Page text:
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December 15, 2009

A data-based problem-solving technique designed to
glean critical information from contrasting situations
Most effective in a situation where an unexpected level
of performance can be compared with acceptable or
standard performance
Was developed by C.H. Kepner and B.B. Tregoe and is
explained in The New Rational Manager (1981)
Can be an effective tool in the Measure and Analyze
phases of a DMAIC project to uncover and prioritize
potential root causes
Four basic dimensions of a problem are probed: what,
when, where, and to what extent
Observed Facts (is) and Comparative Facts (is not)
are collected, and then contrasted for Differences
Differences are compared to Relevant Changes and
probable causes are generated
The most-probable causes explain the most
Problem Definition

No. Leading Question Answer

1 What object IS defective? Especially BuBc, CHOL, LIPA, CREA, BUN

2 What object is NOT defective? The other 37 products we manufacture

3 What exactly IS wrong? Flakes appearing on slit edges within slides

4 What is NOT wrong? Chopped edges are OK

5 Where DO we find the problem? In MCI during physical inspection; from ALL SAMs.

Where do we NOT find the problem?

Where on the object DOES the defect appear?


Flakes appearing on slit edges within slides

Waste for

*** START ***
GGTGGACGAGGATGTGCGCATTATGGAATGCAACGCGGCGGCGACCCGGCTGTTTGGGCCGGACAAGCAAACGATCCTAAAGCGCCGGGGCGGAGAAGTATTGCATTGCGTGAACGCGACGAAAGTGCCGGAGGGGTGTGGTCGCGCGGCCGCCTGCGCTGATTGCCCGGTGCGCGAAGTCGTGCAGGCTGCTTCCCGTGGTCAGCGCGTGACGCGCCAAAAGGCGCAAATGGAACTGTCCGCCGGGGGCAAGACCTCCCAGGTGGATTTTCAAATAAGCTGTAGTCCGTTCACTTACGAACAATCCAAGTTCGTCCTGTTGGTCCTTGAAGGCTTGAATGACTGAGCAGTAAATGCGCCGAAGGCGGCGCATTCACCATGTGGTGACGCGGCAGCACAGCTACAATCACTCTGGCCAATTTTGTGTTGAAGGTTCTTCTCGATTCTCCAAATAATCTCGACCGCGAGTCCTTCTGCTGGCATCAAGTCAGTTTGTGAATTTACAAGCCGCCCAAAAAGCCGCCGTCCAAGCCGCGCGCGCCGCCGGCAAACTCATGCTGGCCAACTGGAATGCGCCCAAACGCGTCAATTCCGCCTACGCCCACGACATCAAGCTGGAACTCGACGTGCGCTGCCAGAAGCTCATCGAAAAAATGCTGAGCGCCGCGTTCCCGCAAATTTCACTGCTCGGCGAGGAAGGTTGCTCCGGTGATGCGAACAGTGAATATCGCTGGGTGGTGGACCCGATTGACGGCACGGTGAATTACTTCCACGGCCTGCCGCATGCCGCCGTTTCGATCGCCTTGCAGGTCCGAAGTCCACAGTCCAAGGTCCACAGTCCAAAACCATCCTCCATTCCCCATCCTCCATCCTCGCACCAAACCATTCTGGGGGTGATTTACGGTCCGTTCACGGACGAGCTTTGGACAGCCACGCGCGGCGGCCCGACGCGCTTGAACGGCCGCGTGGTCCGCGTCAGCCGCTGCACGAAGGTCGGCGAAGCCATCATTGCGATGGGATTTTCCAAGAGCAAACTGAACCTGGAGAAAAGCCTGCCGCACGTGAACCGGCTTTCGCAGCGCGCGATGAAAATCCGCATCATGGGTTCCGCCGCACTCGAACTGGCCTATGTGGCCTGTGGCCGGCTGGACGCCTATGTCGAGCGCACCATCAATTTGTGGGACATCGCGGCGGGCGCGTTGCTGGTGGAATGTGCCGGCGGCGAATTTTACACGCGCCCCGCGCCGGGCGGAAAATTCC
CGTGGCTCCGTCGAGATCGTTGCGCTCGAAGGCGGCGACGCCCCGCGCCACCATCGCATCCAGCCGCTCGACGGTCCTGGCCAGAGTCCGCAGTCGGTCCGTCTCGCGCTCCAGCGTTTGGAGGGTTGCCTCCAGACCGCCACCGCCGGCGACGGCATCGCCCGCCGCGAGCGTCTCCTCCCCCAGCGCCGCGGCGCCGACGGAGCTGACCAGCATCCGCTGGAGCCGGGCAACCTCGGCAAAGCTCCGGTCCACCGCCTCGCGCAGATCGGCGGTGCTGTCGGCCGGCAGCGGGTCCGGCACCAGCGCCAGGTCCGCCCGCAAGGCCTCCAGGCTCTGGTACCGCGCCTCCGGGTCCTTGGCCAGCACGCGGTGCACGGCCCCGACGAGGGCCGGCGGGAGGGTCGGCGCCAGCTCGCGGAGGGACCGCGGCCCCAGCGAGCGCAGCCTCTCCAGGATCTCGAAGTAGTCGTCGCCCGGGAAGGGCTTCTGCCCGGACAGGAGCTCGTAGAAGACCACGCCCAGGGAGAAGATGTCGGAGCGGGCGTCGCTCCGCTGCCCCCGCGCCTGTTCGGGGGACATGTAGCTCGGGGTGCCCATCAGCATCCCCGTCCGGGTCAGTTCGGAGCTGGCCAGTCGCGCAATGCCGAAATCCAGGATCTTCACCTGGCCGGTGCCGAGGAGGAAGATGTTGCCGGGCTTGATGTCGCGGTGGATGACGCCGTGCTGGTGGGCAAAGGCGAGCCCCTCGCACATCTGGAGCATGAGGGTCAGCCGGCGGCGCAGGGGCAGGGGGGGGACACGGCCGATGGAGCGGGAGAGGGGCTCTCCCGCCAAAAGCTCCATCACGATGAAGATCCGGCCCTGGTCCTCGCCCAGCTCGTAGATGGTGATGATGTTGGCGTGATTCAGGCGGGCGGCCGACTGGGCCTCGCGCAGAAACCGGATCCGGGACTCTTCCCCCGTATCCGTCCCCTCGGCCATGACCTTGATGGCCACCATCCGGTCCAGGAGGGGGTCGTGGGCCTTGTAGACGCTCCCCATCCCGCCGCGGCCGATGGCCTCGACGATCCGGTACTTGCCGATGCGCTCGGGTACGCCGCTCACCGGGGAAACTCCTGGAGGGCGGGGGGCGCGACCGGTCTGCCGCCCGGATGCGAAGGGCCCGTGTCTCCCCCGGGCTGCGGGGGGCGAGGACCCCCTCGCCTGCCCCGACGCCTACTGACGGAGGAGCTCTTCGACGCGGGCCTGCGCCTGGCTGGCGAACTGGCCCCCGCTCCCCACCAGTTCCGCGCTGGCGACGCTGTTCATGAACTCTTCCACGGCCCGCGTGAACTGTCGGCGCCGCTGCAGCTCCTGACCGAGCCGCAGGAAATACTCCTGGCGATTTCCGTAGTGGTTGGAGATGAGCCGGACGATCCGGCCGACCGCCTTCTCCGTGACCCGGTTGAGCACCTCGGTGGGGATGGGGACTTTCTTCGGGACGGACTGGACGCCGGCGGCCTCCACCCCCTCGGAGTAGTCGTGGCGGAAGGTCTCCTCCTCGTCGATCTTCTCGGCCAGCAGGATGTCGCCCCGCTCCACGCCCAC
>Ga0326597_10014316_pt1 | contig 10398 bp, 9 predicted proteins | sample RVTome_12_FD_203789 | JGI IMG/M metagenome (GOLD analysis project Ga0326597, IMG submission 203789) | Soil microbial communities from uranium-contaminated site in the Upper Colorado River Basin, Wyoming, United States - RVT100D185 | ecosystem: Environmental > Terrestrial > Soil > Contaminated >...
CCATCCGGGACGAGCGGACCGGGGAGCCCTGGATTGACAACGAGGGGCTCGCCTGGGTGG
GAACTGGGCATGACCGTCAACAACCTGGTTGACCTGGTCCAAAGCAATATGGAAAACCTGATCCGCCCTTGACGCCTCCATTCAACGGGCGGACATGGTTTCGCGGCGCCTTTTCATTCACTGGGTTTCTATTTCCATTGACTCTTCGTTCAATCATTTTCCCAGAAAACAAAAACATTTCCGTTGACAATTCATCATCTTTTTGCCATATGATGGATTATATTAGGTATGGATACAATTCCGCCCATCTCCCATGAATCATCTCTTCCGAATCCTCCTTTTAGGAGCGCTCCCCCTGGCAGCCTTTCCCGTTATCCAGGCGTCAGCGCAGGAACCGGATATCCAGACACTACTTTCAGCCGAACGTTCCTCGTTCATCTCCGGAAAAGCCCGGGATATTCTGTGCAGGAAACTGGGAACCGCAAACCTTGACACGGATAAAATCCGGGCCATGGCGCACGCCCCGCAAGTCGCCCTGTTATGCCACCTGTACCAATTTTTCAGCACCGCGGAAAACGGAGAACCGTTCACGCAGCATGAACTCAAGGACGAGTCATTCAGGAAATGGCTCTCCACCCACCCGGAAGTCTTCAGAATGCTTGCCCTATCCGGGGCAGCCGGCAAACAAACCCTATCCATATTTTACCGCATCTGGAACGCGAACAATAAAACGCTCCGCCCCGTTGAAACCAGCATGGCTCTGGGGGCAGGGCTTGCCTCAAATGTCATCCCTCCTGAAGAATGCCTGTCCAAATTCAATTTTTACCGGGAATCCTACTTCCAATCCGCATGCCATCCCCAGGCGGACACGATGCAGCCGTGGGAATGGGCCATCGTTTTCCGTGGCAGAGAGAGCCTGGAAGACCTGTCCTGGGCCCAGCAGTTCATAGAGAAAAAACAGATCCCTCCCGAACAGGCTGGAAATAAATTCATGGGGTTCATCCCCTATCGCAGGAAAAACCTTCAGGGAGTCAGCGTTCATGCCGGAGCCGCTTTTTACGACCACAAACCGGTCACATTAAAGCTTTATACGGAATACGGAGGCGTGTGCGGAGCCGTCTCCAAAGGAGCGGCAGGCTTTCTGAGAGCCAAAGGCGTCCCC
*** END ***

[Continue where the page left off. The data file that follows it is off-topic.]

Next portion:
8 Where on the object does the defect NOT appear?

9 When was the defect first observed?

Chopped edges are OK

Early 2005
10 When was the defect NOT observed? Before 2005
11 When in the product lifecycle is the problem observed? In MCI during physical inspection
12 When in the product lifecycle is the problem NOT seen? TBD
during slide
13 In what pattern IS the defect observed? Right at the beginning of the mounting event
14 In what pattern is the defect NOT observed? Slit? Roll location? Mounting event time? Repeat?
15 How much of the object IS defective? Flakes are 5-10% of the surface area. Single flake.
16 How much of the object is NOT defective? Center OK. No multiple flakes.
17 What IS the trend? Step change in early 2005
18 What is NOT the trend? Not getting worse, not getting better suddenly
19 How many objects ARE defective? Problems in 1/3 of the weeks of the year (BuBc, 2005)
20 How many objects are NOT defective? No problems in the other 2/3 of the weeks (BuBc, 2005)

Suggested characteristics for Influence Matrix

Still need information in these boxes

Facilitation Tips
Gather a multi-disciplinary team to fill out the table
Use a color to indicate distinctions or defining
characteristics that are supported with fact
Use another color to indicate where additional data is
required separate opinion from fact
Add rows if there are multiple answers to a question
use one row per answer
Dont let the team get bogged down in creating
accurate diction or placing the comments in the
correct box the value is in the discussion and
Distinctions or
were weighted and
placed in an
influence matrix

Inputs identified in
a cause-and-effect
exercise were
ranked by their
influence on the
JKL Alternative Points KT Use
KT was incorporated several years into Kodaks Black
Belt / 6 Sigma Training program
Important to have unbiased facilitator
Process flow:
Define Is / Is Nots (Helps to really define the problem)
Develop hypotheses from group- everyone contributes-
hypotheses tested to see if they fit the data
Develop action item register + ID where more data needed
Can be done on easel pad, Word format, or Excel
whatever works for the group to get started
Many successful examples in 313 in past 3 years (10+)
This KT effort went on and directly led
to a successful Green Belt project that
Nick End completed 12/2009